Ceri-Jane Hackling is the managing director of Cerub PR.

Posted in PR | Tagged press releases, PR, photography | 7 comments

PR without wining

January 10, 2011 by Ceri-Jane Hackling

Just recently I read a question on a PR forum from a PR person asking whether it was still possible to achieve PR coverage without a big budget for wining and dining journalists. I was all set to reply until I realised that if she had worked in PR for a number of years and still thought that wining and dining was the way to achieve PR success, then maybe she shouldn’t even be in PR and especially not in the “age of austerity”.

Since I started Cerub PR in 2003, we have worked with a wide variety of clients, but in all that time, we have been working to tight budgets and have very rarely had the opportunity to take journalists out for dinner and drinks. Instead, our work is focused on what some people call the “donkey work” — coming up with story ideas, writing press releases and media alerts, telephoning journalists, responding to news stories and working on behalf of our clients. If we were to spend time taking journalists out for lunch, we’d probably get a lot less coverage for our clients.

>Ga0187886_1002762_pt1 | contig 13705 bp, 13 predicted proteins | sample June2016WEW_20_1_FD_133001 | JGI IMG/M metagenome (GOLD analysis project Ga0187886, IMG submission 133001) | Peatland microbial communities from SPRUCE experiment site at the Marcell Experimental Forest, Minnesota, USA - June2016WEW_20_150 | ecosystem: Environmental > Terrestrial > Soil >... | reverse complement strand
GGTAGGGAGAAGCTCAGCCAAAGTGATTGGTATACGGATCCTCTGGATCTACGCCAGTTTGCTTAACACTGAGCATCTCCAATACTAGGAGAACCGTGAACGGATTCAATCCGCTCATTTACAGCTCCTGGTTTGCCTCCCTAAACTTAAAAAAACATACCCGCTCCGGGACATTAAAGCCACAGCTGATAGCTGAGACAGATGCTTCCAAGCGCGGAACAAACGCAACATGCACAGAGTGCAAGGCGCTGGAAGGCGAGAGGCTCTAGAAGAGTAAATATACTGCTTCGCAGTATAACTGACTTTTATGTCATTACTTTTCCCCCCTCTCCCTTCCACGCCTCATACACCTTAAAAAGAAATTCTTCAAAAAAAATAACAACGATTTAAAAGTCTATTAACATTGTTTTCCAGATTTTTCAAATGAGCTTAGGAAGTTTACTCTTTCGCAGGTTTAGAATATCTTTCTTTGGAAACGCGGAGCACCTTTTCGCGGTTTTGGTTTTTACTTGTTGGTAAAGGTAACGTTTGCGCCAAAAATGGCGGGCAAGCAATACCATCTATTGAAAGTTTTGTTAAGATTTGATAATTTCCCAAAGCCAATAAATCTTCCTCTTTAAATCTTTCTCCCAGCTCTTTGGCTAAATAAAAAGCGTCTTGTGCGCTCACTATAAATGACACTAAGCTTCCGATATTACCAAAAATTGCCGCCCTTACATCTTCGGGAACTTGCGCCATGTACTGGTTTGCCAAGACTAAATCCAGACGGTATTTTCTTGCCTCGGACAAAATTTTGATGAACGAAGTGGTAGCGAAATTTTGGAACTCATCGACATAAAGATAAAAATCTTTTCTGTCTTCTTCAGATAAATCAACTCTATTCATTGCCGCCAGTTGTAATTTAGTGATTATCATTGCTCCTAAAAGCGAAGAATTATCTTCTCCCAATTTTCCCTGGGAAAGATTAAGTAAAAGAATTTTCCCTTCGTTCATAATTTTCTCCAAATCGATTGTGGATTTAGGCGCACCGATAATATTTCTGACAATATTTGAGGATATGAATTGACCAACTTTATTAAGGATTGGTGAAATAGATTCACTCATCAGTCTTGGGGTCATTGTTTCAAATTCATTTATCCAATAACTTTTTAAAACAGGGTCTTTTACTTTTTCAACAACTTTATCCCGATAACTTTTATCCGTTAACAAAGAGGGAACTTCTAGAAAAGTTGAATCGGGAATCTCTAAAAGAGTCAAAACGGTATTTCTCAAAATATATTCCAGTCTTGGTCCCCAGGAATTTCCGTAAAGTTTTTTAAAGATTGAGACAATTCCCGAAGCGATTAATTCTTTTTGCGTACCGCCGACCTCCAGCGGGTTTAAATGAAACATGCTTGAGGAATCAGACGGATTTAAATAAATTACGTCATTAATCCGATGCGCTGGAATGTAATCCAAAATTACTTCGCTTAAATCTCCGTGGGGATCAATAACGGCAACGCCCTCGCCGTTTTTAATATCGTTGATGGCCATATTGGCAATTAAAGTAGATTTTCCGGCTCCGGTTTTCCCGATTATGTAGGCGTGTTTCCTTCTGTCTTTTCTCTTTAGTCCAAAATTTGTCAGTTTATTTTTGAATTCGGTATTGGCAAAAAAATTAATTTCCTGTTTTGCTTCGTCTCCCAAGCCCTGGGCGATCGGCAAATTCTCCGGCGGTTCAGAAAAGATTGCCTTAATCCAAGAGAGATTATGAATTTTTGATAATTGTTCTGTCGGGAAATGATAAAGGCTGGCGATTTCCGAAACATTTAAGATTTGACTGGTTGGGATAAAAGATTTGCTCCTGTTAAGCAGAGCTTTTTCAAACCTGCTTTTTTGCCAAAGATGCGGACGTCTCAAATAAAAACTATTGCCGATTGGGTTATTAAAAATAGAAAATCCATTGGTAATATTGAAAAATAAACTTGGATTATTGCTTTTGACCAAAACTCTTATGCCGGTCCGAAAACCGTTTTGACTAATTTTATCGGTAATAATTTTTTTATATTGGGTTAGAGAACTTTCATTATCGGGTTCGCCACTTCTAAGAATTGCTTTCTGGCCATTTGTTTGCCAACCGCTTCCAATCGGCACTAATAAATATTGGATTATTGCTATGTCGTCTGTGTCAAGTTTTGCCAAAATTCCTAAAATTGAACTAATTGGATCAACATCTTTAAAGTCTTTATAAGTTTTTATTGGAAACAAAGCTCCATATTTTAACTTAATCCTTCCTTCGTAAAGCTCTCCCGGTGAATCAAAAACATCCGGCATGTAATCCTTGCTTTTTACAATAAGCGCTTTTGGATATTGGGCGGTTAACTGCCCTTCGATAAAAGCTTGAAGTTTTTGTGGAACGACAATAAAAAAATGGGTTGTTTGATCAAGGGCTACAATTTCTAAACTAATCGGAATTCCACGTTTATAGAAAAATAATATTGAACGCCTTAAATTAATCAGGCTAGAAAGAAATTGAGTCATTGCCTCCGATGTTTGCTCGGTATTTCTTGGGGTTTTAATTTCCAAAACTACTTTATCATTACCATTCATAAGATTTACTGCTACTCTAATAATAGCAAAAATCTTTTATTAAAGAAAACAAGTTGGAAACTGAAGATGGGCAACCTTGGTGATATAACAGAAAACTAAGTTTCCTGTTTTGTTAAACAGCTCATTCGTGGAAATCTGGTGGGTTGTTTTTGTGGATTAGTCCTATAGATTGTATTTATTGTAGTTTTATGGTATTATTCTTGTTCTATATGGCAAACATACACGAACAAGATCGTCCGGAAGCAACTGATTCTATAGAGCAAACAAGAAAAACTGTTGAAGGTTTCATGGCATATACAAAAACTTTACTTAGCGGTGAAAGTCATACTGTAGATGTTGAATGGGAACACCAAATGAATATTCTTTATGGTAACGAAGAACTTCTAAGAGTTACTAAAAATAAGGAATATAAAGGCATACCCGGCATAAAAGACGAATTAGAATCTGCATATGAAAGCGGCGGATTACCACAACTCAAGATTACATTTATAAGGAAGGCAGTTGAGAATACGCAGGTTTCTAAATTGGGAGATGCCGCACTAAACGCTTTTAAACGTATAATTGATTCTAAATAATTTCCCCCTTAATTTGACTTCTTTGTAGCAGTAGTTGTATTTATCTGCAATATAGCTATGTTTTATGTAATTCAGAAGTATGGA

The trouble with this attitude is that it gives the impression that PR really is all about wining and dining and maybe I’ve been doing it wrong all these years, but for me and my colleagues, it’s more about getting on with the work and achieving great coverage for our clients. To prove my point, we’ve recently had coverage for clients in The Financial Times, Sky News, CNBC, Something for The Weekend, Magic radio and Real People — all while sat in the office!

 

Ceri-Jane Hackling is the managing director of Cerub PR.

Why being a business celebrity is the best way to stand out in your market

October 13, 2010 by Lucy Whittington

Being a Business Celebrity is all about using YOU as the point of difference in your business. Instead of thinking up a USP (Unique Selling Proposition) I’m saying you use what you already have — a PSP (Personality Selling Proposition).

A successful business needs personality and visibility. Having a clear business personality means you will always stand out in a crowd.

The world is changing – people are buying from people and social media has blurred the boundaries of business and personal.